While doing research for an upcoming m_f book on origins, I came across something for those of you who start your days with our quiz -- an etymological exploration of that very word. Originally, was the term "quiz"...
a) a nonsense neologism coined by a Dublin theatre proprietor as a prank?
b) slang for the sort of lovable oddballs who read our magazine?
c) another name for a yo-yo?
d) a mystery, because no one has any idea where it came from?
The answer is after the jump.
Courtesy of AskOxford:
The story goes that a Dublin theatre proprietor by the name of Richard Daly made a bet that he could, within forty-eight hours, make a nonsense word known throughout the city, and that the public would give a meaning to it. After the performance one evening, he gave his staff cards with the word 'quiz' written on them, and told them to write the word on walls around the city. The next day the strange word was the talk of the town, and within a short time it had become part of the language. This picturesque tale appeared as an anecdote in 1836, but the most detailed account (in F. T. Porter's Gleanings and Reminiscences, 1875) gives the date of the exploit as 1791. The word, however, was already in use by then, meaning 'an odd or eccentric person', and had been used in this sense by Fanny Burney in her diary on 24 June 1782. 'Quiz' was also used as a name for a curious toy, something like a yo-yo and also called a bandalore, which was popular around 1790. The word is nevertheless hard to account for, and so is its later meaning of 'to question, to interrogate', which emerged in the mid-19th century and gave rise to the most common use of the term today, for an entertainment based on questions and answers.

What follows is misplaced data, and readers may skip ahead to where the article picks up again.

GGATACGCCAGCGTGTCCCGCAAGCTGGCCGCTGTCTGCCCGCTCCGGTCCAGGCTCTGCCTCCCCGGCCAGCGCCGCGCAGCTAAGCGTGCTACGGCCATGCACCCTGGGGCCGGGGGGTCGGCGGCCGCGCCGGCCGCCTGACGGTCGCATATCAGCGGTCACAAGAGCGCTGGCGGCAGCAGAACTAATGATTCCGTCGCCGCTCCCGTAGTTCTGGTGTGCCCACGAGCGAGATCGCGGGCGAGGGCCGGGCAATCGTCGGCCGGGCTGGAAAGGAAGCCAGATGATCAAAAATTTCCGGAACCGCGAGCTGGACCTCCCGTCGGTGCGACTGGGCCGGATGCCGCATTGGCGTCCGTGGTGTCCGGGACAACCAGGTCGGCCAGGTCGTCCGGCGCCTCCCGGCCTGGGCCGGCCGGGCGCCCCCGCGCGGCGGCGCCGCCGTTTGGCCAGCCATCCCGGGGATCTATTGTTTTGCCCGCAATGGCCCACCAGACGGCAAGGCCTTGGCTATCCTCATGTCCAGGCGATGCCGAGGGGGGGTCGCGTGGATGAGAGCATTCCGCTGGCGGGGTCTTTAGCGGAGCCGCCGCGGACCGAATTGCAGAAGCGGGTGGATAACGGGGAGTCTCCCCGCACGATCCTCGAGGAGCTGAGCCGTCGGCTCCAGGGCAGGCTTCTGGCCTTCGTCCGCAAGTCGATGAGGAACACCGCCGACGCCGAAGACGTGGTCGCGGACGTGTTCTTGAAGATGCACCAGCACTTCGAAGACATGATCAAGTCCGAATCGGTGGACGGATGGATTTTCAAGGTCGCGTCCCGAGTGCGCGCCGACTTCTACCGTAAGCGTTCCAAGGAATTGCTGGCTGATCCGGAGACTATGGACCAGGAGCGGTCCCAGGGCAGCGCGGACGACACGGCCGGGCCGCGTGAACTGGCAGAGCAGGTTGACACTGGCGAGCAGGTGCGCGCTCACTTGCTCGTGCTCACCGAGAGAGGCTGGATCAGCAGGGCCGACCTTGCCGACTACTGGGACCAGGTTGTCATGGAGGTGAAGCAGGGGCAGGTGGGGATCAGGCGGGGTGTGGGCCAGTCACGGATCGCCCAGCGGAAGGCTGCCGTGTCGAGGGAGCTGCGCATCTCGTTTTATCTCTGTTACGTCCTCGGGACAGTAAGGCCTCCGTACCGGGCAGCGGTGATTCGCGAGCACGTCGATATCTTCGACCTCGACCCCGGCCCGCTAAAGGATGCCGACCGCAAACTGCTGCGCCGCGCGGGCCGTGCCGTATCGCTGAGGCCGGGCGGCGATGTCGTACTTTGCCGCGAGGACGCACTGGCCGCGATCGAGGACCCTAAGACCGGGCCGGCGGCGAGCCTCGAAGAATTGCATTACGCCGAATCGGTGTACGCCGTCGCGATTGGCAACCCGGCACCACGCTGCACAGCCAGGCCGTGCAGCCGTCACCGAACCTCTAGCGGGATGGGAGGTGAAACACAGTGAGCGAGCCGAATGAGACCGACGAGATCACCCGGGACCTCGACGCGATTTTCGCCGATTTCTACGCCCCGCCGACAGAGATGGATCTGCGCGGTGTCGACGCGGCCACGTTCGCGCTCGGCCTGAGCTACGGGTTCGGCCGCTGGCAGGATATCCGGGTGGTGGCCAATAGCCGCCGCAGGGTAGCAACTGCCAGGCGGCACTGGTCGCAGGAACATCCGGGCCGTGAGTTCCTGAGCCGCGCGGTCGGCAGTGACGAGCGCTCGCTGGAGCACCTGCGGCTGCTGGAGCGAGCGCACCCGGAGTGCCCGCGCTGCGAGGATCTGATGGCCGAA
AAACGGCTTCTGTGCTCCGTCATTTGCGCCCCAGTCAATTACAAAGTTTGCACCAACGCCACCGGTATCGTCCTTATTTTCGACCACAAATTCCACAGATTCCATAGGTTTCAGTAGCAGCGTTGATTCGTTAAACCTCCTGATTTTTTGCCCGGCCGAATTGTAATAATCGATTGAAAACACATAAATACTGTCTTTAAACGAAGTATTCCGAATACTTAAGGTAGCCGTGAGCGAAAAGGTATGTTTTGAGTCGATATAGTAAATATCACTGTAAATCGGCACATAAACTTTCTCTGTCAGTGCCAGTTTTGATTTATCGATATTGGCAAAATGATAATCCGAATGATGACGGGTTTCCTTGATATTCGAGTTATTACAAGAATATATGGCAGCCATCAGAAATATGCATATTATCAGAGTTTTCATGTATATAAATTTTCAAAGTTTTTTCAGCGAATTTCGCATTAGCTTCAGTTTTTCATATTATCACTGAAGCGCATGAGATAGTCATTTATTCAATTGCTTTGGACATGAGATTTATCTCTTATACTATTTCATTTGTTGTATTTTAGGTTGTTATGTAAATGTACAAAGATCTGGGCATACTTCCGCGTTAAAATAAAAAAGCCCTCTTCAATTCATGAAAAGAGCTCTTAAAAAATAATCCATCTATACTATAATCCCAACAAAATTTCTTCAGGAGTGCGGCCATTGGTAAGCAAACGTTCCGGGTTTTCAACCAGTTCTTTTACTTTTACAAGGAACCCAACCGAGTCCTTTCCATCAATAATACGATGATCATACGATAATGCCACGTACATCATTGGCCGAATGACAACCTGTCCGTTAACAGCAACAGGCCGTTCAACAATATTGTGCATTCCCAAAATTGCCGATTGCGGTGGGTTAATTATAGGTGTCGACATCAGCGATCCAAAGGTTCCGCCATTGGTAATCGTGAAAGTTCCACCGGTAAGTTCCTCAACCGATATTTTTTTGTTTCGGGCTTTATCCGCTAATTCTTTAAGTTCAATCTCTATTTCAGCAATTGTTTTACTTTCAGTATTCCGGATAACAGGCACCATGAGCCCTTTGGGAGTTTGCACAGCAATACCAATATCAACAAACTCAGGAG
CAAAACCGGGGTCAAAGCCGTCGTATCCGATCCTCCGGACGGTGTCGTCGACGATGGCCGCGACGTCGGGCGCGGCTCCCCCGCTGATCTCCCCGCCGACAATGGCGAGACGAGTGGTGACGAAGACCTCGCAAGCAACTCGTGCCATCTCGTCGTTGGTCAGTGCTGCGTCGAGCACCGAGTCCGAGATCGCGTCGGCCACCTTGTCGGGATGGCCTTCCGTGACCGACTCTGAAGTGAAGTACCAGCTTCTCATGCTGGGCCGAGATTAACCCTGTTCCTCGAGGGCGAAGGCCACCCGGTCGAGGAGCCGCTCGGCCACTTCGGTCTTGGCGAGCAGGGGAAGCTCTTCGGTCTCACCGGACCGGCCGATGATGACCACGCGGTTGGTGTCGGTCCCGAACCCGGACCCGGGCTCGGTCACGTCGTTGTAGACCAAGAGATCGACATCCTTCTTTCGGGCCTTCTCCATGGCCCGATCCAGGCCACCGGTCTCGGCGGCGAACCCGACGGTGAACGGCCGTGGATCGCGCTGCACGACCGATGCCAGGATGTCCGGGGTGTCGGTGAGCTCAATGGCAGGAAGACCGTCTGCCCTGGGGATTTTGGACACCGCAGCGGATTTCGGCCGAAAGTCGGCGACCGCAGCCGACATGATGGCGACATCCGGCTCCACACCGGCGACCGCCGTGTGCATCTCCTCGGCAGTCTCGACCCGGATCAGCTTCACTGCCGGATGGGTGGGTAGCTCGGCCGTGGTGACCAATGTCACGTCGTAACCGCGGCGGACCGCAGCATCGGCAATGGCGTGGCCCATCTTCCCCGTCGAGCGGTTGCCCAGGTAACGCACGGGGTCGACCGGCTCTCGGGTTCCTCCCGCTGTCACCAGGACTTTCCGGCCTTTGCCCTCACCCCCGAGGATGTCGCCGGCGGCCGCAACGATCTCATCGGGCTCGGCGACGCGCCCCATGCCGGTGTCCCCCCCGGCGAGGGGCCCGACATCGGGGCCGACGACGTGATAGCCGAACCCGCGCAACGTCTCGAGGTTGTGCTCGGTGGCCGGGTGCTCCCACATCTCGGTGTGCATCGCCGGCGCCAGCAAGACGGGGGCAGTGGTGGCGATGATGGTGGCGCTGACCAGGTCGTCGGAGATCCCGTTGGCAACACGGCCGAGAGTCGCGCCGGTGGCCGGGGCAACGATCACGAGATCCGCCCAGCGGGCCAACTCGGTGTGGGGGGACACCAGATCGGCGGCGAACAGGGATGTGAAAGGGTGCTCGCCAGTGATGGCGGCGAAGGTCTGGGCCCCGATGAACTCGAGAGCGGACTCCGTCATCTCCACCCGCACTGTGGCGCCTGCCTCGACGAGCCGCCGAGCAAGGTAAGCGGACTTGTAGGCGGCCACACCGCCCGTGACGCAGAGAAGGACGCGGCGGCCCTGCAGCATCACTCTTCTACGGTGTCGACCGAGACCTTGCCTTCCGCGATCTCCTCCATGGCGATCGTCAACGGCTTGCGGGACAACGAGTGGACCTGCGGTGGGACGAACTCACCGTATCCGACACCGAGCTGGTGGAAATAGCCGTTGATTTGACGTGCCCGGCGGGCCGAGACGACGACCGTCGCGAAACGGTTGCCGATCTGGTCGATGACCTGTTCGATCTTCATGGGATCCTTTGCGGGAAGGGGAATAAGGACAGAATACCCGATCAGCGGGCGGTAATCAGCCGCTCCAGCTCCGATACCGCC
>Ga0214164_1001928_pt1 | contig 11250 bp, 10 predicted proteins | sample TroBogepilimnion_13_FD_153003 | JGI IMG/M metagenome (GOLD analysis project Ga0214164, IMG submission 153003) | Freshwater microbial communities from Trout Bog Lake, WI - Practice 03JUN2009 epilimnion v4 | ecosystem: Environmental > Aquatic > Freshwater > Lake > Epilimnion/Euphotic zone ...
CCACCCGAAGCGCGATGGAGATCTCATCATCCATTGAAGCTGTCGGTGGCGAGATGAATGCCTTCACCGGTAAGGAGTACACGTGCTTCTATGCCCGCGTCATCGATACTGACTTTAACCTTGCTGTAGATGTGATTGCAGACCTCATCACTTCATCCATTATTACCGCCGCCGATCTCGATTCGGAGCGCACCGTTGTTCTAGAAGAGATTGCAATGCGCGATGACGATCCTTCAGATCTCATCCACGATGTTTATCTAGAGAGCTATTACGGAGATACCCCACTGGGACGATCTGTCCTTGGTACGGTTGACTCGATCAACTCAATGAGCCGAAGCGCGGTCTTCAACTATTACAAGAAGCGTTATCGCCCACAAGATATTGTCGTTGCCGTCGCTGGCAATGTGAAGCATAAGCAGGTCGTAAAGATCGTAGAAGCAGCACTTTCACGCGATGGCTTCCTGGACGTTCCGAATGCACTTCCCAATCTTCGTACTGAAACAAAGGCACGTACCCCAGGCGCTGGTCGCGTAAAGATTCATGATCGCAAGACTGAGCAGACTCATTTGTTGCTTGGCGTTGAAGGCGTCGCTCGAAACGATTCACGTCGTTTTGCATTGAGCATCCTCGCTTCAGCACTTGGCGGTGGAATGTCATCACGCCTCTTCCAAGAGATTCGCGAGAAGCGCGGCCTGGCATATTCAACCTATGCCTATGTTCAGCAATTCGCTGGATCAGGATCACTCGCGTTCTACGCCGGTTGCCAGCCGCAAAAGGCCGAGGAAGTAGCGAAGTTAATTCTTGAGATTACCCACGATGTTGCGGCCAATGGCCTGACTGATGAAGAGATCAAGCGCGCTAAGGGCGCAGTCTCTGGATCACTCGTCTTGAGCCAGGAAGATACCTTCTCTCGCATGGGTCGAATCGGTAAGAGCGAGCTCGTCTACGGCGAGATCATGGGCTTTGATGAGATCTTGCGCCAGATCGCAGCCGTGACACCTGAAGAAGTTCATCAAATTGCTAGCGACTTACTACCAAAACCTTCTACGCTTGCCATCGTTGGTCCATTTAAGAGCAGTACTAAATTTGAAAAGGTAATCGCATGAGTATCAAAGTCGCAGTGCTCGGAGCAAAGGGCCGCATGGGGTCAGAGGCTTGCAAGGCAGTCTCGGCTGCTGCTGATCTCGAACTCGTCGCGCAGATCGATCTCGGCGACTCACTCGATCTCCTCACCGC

So, uh, I guess the answer is "all of the above."